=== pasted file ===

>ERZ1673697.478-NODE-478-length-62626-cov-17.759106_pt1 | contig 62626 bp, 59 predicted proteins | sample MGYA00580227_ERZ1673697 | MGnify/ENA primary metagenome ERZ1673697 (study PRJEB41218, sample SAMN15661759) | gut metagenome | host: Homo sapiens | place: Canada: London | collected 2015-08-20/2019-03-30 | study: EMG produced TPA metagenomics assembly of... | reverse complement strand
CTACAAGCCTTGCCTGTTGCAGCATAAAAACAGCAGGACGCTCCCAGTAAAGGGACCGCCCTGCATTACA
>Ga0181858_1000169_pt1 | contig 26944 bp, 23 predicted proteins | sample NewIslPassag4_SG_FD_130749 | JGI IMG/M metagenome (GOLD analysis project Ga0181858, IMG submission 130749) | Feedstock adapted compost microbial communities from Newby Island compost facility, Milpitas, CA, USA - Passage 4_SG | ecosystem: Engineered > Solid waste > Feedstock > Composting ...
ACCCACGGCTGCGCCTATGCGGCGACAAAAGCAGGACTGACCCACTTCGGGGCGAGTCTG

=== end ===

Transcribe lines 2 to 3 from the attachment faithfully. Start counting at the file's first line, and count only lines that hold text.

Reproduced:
CTACAAGCCTTGCCTGTTGCAGCATAAAAACAGCAGGACGCTCCCAGTAAAGGGACCGCCCTGCATTACA
>Ga0181858_1000169_pt1 | contig 26944 bp, 23 predicted proteins | sample NewIslPassag4_SG_FD_130749 | JGI IMG/M metagenome (GOLD analysis project Ga0181858, IMG submission 130749) | Feedstock adapted compost microbial communities from Newby Island compost facility, Milpitas, CA, USA - Passage 4_SG | ecosystem: Engineered > Solid waste > Feedstock > Composting ...